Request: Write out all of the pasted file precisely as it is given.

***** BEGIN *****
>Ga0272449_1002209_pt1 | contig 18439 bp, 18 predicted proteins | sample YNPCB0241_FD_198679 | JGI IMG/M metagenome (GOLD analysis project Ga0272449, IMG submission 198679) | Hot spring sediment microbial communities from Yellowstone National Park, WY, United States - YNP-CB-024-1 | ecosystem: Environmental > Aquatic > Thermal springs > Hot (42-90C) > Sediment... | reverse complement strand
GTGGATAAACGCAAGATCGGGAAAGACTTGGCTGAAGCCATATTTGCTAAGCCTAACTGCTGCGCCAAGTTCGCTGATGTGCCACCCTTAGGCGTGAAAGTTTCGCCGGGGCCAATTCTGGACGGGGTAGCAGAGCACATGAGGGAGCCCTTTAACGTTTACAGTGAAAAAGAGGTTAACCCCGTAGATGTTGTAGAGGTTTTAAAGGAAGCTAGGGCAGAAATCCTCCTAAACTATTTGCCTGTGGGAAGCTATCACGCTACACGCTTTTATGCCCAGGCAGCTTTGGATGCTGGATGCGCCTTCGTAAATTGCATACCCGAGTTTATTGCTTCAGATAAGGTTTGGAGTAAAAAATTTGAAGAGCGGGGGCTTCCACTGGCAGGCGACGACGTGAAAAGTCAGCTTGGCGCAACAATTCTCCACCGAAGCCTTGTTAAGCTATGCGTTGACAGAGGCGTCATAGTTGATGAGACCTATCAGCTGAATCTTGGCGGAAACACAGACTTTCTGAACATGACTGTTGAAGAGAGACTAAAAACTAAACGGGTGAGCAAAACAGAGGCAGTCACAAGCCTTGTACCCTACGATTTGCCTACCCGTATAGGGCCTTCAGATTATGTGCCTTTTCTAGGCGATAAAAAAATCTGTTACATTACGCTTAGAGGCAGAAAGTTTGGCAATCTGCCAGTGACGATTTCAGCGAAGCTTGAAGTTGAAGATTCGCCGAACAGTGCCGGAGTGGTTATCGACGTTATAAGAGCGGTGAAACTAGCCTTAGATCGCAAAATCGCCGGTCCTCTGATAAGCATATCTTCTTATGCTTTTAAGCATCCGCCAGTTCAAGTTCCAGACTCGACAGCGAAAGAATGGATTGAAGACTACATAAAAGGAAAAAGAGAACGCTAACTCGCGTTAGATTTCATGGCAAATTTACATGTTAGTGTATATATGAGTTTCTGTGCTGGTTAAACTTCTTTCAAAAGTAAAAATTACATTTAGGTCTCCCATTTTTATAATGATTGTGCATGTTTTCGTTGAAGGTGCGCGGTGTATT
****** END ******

>Ga0272449_1002209_pt1 | contig 18439 bp, 18 predicted proteins | sample YNPCB0241_FD_198679 | JGI IMG/M metagenome (GOLD analysis project Ga0272449, IMG submission 198679) | Hot spring sediment microbial communities from Yellowstone National Park, WY, United States - YNP-CB-024-1 | ecosystem: Environmental > Aquatic > Thermal springs > Hot (42-90C) > Sediment... | reverse complement strand
GTGGATAAACGCAAGATCGGGAAAGACTTGGCTGAAGCCATATTTGCTAAGCCTAACTGCTGCGCCAAGTTCGCTGATGTGCCACCCTTAGGCGTGAAAGTTTCGCCGGGGCCAATTCTGGACGGGGTAGCAGAGCACATGAGGGAGCCCTTTAACGTTTACAGTGAAAAAGAGGTTAACCCCGTAGATGTTGTAGAGGTTTTAAAGGAAGCTAGGGCAGAAATCCTCCTAAACTATTTGCCTGTGGGAAGCTATCACGCTACACGCTTTTATGCCCAGGCAGCTTTGGATGCTGGATGCGCCTTCGTAAATTGCATACCCGAGTTTATTGCTTCAGATAAGGTTTGGAGTAAAAAATTTGAAGAGCGGGGGCTTCCACTGGCAGGCGACGACGTGAAAAGTCAGCTTGGCGCAACAATTCTCCACCGAAGCCTTGTTAAGCTATGCGTTGACAGAGGCGTCATAGTTGATGAGACCTATCAGCTGAATCTTGGCGGAAACACAGACTTTCTGAACATGACTGTTGAAGAGAGACTAAAAACTAAACGGGTGAGCAAAACAGAGGCAGTCACAAGCCTTGTACCCTACGATTTGCCTACCCGTATAGGGCCTTCAGATTATGTGCCTTTTCTAGGCGATAAAAAAATCTGTTACATTACGCTTAGAGGCAGAAAGTTTGGCAATCTGCCAGTGACGATTTCAGCGAAGCTTGAAGTTGAAGATTCGCCGAACAGTGCCGGAGTGGTTATCGACGTTATAAGAGCGGTGAAACTAGCCTTAGATCGCAAAATCGCCGGTCCTCTGATAAGCATATCTTCTTATGCTTTTAAGCATCCGCCAGTTCAAGTTCCAGACTCGACAGCGAAAGAATGGATTGAAGACTACATAAAAGGAAAAAGAGAACGCTAACTCGCGTTAGATTTCATGGCAAATTTACATGTTAGTGTATATATGAGTTTCTGTGCTGGTTAAACTTCTTTCAAAAGTAAAAATTACATTTAGGTCTCCCATTTTTATAATGATTGTGCATGTTTTCGTTGAAGGTGCGCGGTGTATT